It started, as the best ideas do, with a vision. Stephanie Diaz saw a giant moon hanging in the sky, but rather than the benign shape of our own familiar moon, she saw a moon poisonous and threatening.
And so Diaz created Extraction, a dystopian world with a special dash of her own fascinations.
“I wanted to write a dystopian story with a strong sci-fi twist,” said Diaz, “since I’m kind of obsessed with space and aliens and stuff.”
Diaz began Extraction while earning a degree in film from San Diego University. Now twenty-two, she has three novels under her belt and no apparent shortage of energy.
Diaz needed no set outline to churn out her words, at least initially.
“I didn’t do a lot of brainstorming or even world-building before I started. I was a pretty big pantster back then,” said Diaz. “Which I regretted when I began writing the sequels. I figured out the major plot points for the book, sat down, and started writing the first chapter.”
Diaz has been writing for as long as she has been able to read, and made her first publishing attempt with a novel at the age of eleven. It may have taken ten years, but her younger self would be pleased to see her published. Her life-long love for the written word acts as her inspiration through good writing days – or bad ones.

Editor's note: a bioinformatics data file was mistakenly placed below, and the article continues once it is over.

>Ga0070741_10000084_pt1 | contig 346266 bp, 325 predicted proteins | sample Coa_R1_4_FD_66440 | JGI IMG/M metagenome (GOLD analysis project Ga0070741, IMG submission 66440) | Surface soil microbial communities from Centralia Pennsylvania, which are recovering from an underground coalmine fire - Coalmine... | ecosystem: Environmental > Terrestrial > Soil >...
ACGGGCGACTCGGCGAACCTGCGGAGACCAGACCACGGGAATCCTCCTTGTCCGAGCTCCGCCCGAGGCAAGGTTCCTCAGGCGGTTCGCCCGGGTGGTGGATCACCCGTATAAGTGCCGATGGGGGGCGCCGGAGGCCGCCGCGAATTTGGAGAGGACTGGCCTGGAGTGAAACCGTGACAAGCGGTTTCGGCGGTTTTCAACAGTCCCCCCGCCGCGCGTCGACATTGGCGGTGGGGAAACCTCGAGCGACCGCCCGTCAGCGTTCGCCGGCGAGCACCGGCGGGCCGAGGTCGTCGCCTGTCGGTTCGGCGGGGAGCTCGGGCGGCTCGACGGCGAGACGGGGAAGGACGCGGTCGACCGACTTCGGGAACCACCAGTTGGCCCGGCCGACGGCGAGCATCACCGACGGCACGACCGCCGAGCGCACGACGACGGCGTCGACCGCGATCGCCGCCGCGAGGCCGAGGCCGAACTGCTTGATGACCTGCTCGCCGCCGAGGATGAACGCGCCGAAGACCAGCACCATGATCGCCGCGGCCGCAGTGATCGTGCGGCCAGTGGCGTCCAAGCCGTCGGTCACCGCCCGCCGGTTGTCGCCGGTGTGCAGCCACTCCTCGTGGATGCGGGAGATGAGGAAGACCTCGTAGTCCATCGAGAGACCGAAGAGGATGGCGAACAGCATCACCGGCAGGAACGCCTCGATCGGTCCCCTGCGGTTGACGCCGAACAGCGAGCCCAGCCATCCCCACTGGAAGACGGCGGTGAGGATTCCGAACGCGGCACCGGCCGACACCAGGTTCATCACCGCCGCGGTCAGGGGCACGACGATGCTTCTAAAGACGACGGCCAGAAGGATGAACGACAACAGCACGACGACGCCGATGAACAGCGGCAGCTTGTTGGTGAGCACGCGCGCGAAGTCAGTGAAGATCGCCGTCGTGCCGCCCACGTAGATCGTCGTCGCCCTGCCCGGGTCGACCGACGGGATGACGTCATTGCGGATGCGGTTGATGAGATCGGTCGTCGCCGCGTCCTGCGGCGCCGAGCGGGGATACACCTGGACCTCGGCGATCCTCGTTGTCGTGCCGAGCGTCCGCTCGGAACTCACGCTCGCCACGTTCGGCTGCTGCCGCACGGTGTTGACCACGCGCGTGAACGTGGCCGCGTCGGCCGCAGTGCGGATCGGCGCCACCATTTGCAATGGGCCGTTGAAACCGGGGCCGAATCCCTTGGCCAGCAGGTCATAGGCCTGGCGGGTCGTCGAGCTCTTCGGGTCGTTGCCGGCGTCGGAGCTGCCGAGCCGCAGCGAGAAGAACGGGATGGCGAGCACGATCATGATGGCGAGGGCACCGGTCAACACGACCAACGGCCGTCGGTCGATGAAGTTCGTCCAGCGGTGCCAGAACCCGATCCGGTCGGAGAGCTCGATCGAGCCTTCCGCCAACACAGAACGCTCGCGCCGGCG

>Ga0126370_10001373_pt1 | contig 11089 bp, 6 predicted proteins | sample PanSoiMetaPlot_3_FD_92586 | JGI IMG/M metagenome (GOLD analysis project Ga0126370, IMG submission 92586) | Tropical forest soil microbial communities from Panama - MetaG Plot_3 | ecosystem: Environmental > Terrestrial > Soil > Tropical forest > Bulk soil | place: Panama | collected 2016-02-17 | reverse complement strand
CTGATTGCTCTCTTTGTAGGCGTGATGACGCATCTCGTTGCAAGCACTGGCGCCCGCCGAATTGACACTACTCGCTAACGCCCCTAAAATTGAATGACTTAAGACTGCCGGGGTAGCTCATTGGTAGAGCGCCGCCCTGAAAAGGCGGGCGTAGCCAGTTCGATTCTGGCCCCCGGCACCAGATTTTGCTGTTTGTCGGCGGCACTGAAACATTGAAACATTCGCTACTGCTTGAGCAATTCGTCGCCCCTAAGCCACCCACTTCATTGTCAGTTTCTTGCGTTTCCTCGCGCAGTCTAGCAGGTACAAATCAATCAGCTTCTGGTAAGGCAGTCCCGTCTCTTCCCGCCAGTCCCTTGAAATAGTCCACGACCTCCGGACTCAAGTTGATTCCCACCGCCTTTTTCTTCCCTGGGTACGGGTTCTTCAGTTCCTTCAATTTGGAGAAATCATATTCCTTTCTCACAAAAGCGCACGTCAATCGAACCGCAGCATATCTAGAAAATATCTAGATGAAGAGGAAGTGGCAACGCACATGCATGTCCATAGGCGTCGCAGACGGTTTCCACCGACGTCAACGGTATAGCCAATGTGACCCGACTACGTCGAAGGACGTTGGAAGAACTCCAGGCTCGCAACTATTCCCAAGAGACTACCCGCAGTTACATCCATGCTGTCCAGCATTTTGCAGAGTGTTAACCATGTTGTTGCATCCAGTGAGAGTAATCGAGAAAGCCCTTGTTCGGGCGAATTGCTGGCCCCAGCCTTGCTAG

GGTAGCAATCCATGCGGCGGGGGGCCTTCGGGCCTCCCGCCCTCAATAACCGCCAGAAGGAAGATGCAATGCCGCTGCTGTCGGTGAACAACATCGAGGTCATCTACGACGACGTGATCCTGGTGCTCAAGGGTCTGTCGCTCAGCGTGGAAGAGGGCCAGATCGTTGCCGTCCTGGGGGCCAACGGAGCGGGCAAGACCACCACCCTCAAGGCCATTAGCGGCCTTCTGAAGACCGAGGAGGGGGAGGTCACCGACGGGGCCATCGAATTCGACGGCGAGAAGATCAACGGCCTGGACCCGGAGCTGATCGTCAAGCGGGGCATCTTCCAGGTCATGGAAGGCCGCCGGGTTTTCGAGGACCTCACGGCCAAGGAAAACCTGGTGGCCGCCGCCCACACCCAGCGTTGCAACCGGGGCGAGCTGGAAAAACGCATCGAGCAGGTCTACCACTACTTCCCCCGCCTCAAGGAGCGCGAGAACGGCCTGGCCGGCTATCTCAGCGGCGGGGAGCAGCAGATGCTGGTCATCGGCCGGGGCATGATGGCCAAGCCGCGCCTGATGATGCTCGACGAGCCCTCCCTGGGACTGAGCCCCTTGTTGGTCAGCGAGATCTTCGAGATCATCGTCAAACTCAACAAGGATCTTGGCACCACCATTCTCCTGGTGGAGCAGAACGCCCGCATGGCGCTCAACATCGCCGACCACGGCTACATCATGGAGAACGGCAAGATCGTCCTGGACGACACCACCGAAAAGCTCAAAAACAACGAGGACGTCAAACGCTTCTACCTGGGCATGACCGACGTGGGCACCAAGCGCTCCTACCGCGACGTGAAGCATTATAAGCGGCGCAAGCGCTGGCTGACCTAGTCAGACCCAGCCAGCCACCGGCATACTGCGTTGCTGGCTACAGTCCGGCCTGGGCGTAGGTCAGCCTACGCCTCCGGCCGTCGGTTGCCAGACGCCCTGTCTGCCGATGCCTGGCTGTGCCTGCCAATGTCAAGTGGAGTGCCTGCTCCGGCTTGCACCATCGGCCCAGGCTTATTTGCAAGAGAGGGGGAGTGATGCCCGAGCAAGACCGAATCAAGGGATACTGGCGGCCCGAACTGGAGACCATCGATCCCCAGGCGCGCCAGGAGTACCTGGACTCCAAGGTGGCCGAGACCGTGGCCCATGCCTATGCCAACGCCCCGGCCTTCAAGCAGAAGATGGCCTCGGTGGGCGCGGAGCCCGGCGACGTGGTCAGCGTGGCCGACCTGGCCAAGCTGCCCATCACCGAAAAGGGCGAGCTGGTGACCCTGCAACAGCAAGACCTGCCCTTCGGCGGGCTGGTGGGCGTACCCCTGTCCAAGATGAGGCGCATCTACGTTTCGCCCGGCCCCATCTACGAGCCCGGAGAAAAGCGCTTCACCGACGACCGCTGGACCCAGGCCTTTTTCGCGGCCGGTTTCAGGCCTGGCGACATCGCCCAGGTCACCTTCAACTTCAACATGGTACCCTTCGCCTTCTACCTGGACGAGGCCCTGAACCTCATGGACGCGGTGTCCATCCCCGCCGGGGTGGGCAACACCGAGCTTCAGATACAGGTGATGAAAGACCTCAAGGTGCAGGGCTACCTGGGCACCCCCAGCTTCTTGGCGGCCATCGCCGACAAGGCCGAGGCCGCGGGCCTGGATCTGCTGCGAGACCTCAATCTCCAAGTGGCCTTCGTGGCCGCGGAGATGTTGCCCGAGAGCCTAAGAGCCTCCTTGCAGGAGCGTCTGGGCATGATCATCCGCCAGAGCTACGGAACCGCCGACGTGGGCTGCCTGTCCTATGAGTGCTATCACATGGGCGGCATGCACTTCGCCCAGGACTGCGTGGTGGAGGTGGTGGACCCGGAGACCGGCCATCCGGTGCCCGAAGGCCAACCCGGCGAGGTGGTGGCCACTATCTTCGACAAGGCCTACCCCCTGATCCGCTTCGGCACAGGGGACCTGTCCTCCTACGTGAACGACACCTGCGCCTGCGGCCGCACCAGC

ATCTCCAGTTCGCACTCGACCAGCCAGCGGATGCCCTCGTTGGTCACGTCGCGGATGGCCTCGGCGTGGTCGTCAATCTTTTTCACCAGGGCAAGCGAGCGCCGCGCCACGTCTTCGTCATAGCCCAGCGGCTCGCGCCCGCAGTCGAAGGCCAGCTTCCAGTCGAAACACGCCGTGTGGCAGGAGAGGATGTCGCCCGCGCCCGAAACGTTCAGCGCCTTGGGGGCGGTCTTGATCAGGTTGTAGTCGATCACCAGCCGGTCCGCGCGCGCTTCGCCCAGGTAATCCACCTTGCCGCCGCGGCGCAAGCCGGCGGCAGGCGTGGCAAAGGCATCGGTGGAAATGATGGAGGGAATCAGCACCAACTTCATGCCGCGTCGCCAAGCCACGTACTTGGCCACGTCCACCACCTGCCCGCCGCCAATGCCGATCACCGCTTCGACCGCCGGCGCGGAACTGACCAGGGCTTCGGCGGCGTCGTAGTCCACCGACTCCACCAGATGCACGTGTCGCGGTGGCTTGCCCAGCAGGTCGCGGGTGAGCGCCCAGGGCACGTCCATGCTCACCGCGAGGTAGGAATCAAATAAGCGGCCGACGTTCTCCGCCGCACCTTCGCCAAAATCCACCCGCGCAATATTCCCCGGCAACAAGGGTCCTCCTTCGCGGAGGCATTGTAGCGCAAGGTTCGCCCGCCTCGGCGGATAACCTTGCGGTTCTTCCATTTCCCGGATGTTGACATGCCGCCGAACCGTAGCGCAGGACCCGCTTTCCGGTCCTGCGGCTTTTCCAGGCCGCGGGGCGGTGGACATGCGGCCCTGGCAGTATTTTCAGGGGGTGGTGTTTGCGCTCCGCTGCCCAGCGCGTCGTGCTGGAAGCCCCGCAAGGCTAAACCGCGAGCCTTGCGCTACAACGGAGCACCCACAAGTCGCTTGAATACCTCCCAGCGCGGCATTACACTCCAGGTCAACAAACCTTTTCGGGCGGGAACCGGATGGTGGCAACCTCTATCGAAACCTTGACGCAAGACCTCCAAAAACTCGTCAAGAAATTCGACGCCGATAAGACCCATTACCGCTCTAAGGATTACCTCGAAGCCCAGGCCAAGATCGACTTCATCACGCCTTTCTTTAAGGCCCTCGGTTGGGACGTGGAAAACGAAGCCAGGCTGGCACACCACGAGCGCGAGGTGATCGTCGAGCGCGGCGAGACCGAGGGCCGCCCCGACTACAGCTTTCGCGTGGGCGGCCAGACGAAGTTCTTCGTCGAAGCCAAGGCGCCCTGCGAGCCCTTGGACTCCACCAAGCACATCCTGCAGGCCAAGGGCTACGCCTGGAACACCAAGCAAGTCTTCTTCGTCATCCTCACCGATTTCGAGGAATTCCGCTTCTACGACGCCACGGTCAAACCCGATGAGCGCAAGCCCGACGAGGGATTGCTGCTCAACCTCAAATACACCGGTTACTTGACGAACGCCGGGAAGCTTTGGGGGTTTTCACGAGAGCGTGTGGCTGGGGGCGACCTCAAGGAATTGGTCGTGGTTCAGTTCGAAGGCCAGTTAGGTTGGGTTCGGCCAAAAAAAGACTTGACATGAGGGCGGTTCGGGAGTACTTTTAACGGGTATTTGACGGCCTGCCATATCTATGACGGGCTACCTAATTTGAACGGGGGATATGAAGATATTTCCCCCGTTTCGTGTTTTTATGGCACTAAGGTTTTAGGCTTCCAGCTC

“Sometimes I hate writing. I’m not going to lie. But reading other books reminds me of how passionate I am about stories. Also, there are some pretty rad people in my life that push me to keep at it.”
Starting as a young writer with a vision meant that Diaz grew with her writing. She changed her approaches to structure in terms as her novels went on to build her worldbuilding. She modified her ways of plotting to better streamline her stories as she writes. And now she feels far confident about the books she adds to shelves.
“I’d also like to think my ideas have gotten more original. I mean, they definitely have compared to those [Lord of the Rings] knock-offs I was writing in elementary school,” laughed Diaz. “But there’s still lots of room for improvement.”
And improve Diaz will, as she has no plans to stop writing.
“I hope my books will encourage readers to be strong and brave in the face of adversity, whether it’s an evil man trying to destroy the planet or a bully teasing you at school. I also hope my books will encourage a sense of adventure for worlds beyond ours,” said Diaz. “[And for aspiring writers,] read profusely, write as often as you can, and don’t let the rejections get you down. Go after your dreams with fierce determination, no matter how young or old you are — but also know when it’s time to let a manuscript go. Each book is a learning experience, and each book will be better than the last one you wrote.”